Attorney General Holder first announced the comprehensive pattern or practice investigation into the Ferguson Police Department after visiting that community in August 2014, and hearing directly from residents about police practices and the lack of trust between FPD and those they are sworn to protect. The investigation focused on the FPD’s use of force, including deadly force; stops, searches and arrests; discriminatory policing; and treatment of detainees inside Ferguson’s city jail by Ferguson police officers.
In the course of its pattern or practice investigation, the Civil Rights Division reviewed more than 35,000 pages of police records; interviewed and met with city, police and court officials, including the FPD’s chief and numerous other officers; conducted hundreds of in-person and telephone interviews, as well as participated in meetings with community members and groups; observed Ferguson Municipal Court sessions, and; analyzed FPD’s data on stops, searches and arrests. It found that the combination of Ferguson’s focus on generating revenue over public safety, along with racial bias, has a profound effect on the FPD’s police and court practices, resulting in conduct that routinely violates the Constitution and federal law. The department also found that these patterns created a lack of trust between the FPD and significant portions of Ferguson’s residents, especially African Americans.
The department found that the FPD has a pattern or practice of:
Conducting stops without reasonable suspicion and arrests without probable cause in violation of the Fourth Amendment;
Interfering with the right to free expression in violation of the First Amendment; and
Using unreasonable force in violation of the Fourth Amendment.
The department found that Ferguson Municipal Court has a pattern or practice of:
Focusing on revenue over public safety, leading to court practices that violate the 14th Amendment’s due process and equal protection requirements.
Court practices exacerbating the harm of Ferguson’s unconstitutional police practices and imposing particular hardship upon Ferguson’s most vulnerable residents, especially upon those living in or near poverty.Minor offenses can generate crippling debts, result in jail time because of an inability to pay and result in the loss of a driver’s license, employment, or housing.
The department found a pattern or practice of racial bias in both the FPD and municipal court:
The harms of Ferguson’s police and court practices are borne disproportionately by African Americans and that this disproportionate impact is avoidable.
Ferguson’s harmful court and police practices are due, at least in part, to intentional discrimination, as demonstrated by direct evidence of racial bias and stereotyping about African Americans by certain Ferguson police and municipal court officials.
The findings are laid out in a 100-page report that discusses the evidence and what remedies should be implemented to end the pattern or practice. The findings include two sets of recommendations, 26 in total, that the Justice Department believes are necessary to correct the unconstitutional FPD and Ferguson Municipal Court practices. The recommendations include: changing policing and court practices so that they are based on public safety instead of revenue; improving training and oversight; changing practices to reduce bias, and; ending an overreliance on arrest warrants as a means of collecting fines.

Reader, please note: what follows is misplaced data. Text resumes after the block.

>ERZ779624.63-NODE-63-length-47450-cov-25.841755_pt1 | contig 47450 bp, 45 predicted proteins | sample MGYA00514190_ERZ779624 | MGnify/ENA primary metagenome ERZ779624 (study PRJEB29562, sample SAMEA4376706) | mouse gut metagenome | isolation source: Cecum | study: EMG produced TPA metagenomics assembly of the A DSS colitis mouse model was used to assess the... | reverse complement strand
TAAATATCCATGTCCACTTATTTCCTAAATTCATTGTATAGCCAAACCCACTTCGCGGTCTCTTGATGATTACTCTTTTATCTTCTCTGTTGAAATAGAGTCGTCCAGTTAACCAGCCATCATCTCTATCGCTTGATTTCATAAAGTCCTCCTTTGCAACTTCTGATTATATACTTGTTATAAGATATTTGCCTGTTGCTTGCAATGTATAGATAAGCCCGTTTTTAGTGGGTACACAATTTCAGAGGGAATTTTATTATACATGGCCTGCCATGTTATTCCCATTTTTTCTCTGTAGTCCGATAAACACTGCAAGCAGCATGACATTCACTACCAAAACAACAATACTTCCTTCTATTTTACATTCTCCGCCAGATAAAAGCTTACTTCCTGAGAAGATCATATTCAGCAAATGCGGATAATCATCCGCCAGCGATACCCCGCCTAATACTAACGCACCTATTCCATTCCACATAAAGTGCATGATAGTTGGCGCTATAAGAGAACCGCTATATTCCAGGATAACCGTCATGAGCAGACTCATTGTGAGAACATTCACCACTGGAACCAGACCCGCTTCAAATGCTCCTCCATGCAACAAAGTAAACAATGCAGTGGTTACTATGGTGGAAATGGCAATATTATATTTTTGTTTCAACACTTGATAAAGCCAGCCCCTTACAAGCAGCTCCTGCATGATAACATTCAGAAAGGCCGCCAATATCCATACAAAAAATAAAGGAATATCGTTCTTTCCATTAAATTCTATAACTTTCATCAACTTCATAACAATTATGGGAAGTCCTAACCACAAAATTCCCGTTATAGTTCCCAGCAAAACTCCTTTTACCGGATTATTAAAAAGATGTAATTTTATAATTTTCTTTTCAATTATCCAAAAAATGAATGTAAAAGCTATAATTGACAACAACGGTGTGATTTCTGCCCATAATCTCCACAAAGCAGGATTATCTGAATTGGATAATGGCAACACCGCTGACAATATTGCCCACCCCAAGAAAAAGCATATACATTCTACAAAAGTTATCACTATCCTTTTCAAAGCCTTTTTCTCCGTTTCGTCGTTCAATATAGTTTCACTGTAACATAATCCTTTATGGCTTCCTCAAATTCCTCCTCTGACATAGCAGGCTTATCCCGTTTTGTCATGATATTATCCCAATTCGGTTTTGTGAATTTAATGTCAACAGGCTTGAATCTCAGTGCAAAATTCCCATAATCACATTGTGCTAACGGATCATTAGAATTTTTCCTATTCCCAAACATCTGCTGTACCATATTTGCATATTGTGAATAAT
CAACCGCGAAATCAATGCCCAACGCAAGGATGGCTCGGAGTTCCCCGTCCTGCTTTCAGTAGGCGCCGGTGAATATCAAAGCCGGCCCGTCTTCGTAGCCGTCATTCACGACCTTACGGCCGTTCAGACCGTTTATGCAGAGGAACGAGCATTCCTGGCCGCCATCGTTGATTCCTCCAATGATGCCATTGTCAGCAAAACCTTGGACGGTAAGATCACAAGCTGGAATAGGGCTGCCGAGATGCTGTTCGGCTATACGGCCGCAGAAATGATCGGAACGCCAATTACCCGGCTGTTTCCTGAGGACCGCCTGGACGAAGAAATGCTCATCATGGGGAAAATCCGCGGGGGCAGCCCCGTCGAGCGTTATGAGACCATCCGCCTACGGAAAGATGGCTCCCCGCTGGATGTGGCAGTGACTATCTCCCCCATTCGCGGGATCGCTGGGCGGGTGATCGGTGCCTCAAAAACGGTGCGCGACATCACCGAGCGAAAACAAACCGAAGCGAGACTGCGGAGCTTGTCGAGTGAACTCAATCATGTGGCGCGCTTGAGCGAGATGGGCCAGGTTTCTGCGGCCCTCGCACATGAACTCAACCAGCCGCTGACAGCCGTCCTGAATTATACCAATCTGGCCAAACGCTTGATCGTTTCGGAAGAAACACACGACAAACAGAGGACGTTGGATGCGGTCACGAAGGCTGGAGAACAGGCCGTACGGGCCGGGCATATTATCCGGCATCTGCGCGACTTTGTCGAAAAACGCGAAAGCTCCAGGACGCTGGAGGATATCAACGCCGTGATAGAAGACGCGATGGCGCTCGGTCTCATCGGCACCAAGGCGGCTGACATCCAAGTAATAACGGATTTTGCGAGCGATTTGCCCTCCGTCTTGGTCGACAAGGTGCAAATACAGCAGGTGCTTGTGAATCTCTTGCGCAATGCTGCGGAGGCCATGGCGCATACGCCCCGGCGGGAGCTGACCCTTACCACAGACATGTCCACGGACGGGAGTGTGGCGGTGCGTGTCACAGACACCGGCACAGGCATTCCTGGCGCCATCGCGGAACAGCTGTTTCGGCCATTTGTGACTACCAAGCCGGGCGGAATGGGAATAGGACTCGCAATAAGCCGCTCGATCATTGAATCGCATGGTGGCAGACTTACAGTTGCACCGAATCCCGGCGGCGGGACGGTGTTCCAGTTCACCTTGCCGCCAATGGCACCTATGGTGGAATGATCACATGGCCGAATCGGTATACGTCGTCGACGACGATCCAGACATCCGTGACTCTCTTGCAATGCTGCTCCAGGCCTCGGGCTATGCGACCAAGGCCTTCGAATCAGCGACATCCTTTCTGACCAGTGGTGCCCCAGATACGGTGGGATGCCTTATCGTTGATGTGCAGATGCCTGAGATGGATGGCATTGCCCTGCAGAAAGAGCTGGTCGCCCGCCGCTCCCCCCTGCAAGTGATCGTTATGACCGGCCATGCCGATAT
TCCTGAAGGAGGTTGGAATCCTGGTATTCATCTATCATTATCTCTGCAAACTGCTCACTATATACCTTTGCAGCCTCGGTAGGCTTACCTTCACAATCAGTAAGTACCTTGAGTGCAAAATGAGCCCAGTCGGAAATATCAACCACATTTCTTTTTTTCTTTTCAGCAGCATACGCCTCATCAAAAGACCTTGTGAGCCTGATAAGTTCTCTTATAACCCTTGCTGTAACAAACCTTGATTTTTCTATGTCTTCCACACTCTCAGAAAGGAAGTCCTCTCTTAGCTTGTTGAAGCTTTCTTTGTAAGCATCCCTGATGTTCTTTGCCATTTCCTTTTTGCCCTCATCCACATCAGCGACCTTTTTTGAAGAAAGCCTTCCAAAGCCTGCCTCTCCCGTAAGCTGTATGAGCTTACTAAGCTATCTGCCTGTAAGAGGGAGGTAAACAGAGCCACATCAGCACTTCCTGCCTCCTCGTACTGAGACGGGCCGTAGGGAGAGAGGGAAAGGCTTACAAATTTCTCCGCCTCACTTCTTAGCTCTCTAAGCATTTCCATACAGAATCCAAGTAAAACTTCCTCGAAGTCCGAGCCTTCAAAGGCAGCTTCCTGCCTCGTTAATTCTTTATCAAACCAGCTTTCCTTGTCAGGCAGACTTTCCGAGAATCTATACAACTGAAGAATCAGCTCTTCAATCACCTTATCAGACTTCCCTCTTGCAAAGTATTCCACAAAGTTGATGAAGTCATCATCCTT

The Justice Department will require that the recommendations and other measures be part of a court-enforceable remedial process that includes involvement from community stakeholders as well as independent oversight. The Justice Department has provided its investigative report to the FPD and in the coming weeks, the Civil Rights Division will seek to work with the City of Ferguson and the Ferguson community to develop and reach an agreement for reform, using the recommendations in the report as the starting point.
The federal criminal investigation into the fatal shooting of Michael Brown sought to determine whether the evidence from the events that led to Brown’s death was sufficient to prove, beyond a reasonable doubt, that Wilson’s actions violated federal civil rights laws that make it a federal crime for someone acting with law enforcement authority to willfully violate a person’s civil rights. As part of the investigation, federal authorities reviewed physical, ballistic, forensic, and crime scene evidence; medical reports and autopsy reports, including an independent autopsy performed by the U.S. Department of Defense Armed Forces Medical Examiner Service; Wilson’s personnel records; audio and video recordings; internet postings, and; the transcripts from the proceedings before the St. Louis County grand jury. Federal investigators interviewed purported eyewitnesses and other individuals claiming to have relevant information. Federal prosecutors and agents re-interviewed dozens of witnesses to evaluate their accounts and obtain more detailed information. FBI agents independently canvassed more than 300 residences to locate and interview additional witnesses.
The standard of proof is the same for all criminal cases: that the defendant committed the crime beyond a reasonable doubt. However, unlike state laws, federal criminal civil rights statutes do not have the equivalent of manslaughter or a statute that makes negligence a crime. Federal statutes require the government to prove that Officer Wilson used unreasonable force when he shot Michael Brown and that he did so willfully, that is, he shot Brown knowing it was wrong and against the law to do so. After a careful and deliberative review of all of the evidence, the department has determined that the evidence does not establish that Darren Wilson violated the applicable federal criminal civil rights statute. The family of Michael Brown was notified earlier today of the department’s findings.
Due to the high interest in this case, the department took the rare step of publicly releasing the closing memo in the case. The report details, in over 80 pages, the evidence, including evidence from witnesses, the autopsies and physical evidence from the analysis of the DNA, blood, shooting scene and ballistics. The report also explains the law as developed by the federal courts and applies that law to the evidence.